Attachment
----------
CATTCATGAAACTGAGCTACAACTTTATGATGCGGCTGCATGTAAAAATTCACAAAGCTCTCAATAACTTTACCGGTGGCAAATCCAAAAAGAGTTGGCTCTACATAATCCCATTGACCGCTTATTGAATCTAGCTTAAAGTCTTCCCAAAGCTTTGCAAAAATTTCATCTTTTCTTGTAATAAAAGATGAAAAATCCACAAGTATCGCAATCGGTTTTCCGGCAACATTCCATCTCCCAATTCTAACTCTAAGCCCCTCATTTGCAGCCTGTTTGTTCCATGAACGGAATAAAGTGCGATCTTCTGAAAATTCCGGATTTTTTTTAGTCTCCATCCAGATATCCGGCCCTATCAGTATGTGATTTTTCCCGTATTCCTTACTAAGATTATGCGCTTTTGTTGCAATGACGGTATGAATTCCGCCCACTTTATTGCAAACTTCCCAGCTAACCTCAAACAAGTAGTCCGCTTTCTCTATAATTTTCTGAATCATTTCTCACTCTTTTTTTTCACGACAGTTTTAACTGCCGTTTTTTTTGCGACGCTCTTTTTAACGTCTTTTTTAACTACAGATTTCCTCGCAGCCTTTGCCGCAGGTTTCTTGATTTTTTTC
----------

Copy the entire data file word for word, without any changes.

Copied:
CATTCATGAAACTGAGCTACAACTTTATGATGCGGCTGCATGTAAAAATTCACAAAGCTCTCAATAACTTTACCGGTGGCAAATCCAAAAAGAGTTGGCTCTACATAATCCCATTGACCGCTTATTGAATCTAGCTTAAAGTCTTCCCAAAGCTTTGCAAAAATTTCATCTTTTCTTGTAATAAAAGATGAAAAATCCACAAGTATCGCAATCGGTTTTCCGGCAACATTCCATCTCCCAATTCTAACTCTAAGCCCCTCATTTGCAGCCTGTTTGTTCCATGAACGGAATAAAGTGCGATCTTCTGAAAATTCCGGATTTTTTTTAGTCTCCATCCAGATATCCGGCCCTATCAGTATGTGATTTTTCCCGTATTCCTTACTAAGATTATGCGCTTTTGTTGCAATGACGGTATGAATTCCGCCCACTTTATTGCAAACTTCCCAGCTAACCTCAAACAAGTAGTCCGCTTTCTCTATAATTTTCTGAATCATTTCTCACTCTTTTTTTTCACGACAGTTTTAACTGCCGTTTTTTTTGCGACGCTCTTTTTAACGTCTTTTTTAACTACAGATTTCCTCGCAGCCTTTGCCGCAGGTTTCTTGATTTTTTTC